It’s great to find that a book blog can have influence. Dean Street Press have collaborated with Scott of Furrowed Middlebrow blog to republish lesser known British women novelists and memoirists of the Twentieth Century. Dean Street Press says
The Years 1910 – 1960 were an unprecedented and prolific era for female authors, documenting – eloquently, humorously, poignantly (or frequently all of the above) – the social change, upheaval and evolving gender roles of a volatile era.
I have been sent two of the series to review by the publisher. Here are my thoughts on A Footman for the Peacock by Rachel Ferguson.
Rachel Ferguson (1892-1957) was a suffragette and after the First World War published 12 novels among other works. Furrowed Middlebrow is republishing three: Evenfield (1942) and A Harp in Lowndes Square (1936) and A Footman for the Peacock (1940). She wrote for Punch magazine.
Given it is published under the middlebrow banner one should not expect great literary experiences from this novel. One might expect, indeed, that given the time of its publication, this novel would be intended as a diversion from the significant national events. But what you get is not that either. The author reveals the attitudes of the fading landed classes and their circumstances in the 1930s. Barely recovered from the Great War they appear to be sleep walking into the next. Of course, readers today have the benefit of hindsight, not least into the social upheavals accelerated by the conflict. These upheavals included the demise of the large country house such as Delaye, the centre of this story.
At one level, it is a mystery or even a ghost story concerning the footman and the peacock. This aspect of the novel rather takes over towards the final pages as the local vicar and the youngest daughter of Delaye inquire into past events. This mystery rather distracts from the reactions to war that has just been declared.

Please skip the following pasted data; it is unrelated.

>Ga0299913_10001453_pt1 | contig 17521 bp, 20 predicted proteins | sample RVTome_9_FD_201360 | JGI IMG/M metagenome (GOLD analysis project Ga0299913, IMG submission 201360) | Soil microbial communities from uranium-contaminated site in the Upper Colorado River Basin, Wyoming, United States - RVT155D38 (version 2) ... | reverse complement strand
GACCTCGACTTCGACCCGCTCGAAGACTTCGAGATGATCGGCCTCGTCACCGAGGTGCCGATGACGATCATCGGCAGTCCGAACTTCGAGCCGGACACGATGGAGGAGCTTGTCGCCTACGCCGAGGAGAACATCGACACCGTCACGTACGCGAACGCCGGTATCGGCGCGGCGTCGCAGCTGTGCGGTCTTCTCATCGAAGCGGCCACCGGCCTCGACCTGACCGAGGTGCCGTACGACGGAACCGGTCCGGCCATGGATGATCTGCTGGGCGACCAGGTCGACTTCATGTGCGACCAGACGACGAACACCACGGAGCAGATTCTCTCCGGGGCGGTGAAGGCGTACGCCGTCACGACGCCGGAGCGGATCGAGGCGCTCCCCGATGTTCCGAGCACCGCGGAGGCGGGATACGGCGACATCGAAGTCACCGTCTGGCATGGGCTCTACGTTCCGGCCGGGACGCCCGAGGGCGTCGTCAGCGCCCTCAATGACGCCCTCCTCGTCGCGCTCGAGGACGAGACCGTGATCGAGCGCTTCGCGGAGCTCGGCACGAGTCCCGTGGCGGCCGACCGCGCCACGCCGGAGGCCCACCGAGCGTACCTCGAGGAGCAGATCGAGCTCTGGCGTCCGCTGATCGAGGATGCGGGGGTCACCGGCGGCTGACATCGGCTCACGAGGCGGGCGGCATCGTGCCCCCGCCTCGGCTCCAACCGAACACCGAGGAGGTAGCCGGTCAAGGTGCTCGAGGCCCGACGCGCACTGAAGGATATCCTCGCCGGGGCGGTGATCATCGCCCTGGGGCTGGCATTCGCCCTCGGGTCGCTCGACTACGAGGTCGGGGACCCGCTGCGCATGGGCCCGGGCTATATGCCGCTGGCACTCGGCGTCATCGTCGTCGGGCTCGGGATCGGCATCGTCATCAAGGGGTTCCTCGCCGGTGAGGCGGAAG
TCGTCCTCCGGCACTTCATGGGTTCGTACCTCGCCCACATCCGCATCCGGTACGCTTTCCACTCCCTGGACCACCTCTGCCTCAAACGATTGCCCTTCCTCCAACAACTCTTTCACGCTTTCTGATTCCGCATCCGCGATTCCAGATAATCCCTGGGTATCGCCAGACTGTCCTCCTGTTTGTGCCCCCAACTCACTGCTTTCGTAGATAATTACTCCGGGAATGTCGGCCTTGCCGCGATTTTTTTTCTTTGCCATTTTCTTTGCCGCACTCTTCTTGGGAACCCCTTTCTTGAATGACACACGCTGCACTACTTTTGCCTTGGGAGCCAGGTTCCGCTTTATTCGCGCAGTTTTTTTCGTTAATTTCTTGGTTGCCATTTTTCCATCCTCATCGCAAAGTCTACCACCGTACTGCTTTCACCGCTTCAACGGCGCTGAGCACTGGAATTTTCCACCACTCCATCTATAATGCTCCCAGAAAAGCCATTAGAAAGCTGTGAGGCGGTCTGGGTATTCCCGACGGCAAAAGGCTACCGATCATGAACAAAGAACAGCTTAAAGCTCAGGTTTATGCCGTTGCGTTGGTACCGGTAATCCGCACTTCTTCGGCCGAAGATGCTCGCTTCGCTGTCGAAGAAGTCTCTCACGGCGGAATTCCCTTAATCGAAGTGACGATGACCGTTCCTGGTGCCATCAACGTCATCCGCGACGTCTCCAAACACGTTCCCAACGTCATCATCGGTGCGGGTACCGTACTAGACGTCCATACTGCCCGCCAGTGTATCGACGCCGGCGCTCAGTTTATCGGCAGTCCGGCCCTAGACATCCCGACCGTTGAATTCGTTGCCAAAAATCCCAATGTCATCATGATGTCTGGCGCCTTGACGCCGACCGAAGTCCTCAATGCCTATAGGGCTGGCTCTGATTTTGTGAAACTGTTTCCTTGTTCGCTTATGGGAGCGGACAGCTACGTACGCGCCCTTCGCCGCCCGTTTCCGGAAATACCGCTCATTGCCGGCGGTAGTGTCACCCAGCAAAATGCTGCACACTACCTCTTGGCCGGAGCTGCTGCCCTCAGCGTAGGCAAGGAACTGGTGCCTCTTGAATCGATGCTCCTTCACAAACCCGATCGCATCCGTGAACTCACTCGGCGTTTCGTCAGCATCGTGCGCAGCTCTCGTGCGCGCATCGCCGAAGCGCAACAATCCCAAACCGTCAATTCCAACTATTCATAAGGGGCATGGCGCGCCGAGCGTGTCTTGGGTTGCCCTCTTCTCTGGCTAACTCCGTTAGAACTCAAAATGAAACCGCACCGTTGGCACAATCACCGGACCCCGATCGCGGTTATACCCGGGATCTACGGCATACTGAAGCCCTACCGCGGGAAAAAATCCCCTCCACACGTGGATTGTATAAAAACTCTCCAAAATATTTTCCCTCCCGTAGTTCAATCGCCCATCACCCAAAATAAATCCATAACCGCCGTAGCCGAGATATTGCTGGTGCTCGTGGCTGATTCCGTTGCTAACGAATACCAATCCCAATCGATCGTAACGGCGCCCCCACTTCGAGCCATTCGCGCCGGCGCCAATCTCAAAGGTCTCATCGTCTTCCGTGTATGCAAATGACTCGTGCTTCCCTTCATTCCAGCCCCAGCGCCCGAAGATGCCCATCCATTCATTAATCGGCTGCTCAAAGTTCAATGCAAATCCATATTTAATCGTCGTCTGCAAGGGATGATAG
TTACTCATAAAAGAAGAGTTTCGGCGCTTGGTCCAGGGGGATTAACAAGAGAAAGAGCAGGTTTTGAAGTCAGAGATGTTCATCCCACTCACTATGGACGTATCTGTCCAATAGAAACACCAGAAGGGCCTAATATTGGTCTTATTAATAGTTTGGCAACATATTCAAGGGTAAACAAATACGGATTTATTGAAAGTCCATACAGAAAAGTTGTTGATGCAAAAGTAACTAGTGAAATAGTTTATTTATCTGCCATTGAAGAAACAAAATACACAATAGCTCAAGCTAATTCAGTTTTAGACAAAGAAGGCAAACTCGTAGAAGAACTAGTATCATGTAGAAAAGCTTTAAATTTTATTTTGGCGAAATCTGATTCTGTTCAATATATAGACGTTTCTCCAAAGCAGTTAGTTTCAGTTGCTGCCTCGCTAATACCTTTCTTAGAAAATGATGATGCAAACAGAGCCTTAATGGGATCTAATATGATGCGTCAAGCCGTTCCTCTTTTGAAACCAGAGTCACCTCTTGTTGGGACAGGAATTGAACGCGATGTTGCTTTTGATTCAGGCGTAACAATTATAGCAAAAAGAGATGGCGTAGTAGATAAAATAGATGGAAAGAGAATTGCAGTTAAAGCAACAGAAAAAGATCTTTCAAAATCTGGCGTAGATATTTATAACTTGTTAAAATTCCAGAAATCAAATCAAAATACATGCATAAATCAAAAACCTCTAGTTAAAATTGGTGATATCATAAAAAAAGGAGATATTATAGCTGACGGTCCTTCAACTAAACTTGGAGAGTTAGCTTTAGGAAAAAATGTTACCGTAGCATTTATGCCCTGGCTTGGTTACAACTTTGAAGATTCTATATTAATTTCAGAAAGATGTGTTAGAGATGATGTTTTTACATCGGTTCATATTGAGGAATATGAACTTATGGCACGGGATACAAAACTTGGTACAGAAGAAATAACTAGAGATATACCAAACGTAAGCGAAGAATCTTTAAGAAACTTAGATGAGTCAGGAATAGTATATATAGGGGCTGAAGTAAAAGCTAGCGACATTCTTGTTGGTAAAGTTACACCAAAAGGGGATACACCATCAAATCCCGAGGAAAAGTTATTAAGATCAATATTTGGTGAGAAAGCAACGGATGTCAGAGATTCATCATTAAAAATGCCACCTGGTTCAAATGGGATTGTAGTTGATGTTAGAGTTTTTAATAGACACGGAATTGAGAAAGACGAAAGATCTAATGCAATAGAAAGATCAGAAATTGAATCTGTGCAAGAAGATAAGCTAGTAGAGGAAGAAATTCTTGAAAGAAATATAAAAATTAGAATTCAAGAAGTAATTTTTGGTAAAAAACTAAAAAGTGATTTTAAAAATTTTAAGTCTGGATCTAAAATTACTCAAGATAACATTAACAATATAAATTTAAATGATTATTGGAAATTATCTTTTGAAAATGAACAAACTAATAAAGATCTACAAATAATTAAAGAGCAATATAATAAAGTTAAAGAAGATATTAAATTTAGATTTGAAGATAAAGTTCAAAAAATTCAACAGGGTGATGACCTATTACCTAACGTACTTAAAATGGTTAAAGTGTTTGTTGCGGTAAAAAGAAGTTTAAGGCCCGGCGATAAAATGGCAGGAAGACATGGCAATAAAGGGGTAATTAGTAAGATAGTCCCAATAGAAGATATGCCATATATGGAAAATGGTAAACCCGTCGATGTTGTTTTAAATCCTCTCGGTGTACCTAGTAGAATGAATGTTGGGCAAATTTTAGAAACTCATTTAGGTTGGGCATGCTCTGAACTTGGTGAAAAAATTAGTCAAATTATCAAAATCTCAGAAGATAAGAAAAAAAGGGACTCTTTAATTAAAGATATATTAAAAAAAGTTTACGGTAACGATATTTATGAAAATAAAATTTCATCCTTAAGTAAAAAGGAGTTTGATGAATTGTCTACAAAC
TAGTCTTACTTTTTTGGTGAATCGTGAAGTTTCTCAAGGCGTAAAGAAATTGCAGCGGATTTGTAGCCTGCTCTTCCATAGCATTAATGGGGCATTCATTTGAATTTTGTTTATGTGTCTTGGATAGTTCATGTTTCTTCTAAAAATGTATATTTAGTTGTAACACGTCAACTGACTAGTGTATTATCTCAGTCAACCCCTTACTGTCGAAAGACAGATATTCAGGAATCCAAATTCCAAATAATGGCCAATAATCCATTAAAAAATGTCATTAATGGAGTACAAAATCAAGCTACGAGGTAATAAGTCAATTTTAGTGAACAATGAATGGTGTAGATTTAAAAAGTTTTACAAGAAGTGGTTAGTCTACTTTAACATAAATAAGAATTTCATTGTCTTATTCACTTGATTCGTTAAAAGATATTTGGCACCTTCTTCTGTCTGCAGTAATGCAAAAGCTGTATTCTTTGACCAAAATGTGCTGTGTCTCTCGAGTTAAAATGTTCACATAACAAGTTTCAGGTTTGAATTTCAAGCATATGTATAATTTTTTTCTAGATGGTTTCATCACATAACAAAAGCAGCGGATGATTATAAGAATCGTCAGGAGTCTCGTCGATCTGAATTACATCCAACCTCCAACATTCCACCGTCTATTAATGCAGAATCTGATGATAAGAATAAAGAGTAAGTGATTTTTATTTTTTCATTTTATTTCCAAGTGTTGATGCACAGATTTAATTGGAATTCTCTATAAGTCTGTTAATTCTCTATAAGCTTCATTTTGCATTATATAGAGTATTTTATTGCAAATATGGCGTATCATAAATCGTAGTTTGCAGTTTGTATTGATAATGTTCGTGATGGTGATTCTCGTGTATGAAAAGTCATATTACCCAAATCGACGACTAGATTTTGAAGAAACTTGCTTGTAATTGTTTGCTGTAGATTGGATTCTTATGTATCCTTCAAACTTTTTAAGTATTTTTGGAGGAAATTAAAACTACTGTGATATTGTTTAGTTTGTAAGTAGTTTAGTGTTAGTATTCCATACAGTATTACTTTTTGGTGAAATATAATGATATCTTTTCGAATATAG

The Roundelay family is a large one and they live in a very large house, Delaye, but they and the house have all seen better times. The house is in a poor state of repair and the gardens neglected. The peacock is the only survivor of a more glamorous past. The family has very little money, no car for example. Yet they maintain the superior attitudes of their class. For example, they have to make complicated arrangements with tradesmen so that orders can be delivered, passing from bike to bus to cart to van. They are energetic in resisting the consequences of the declaration of war. The bother of attending to the blackout of their many windows is superseded by the threat of evacuees billeted upon them.
For a short book there are rather a lot of characters. The family include Edmund, his wife Evelyn and their three children: Angela who is frequently sent to live with relatives, Margaret down to earth and running the guides and their brother Stacey who studies land maintenance. In addition three of Edmund’s five sisters and a cousin are also resident. In such a household the servants are worked hard since members of the family cannot even make themselves a cup of tea: cook, housemaid and the dependable Musgrave the butler. The ancient family nurse no longer has all her marbles and still occupies an uneasy place between family and servants.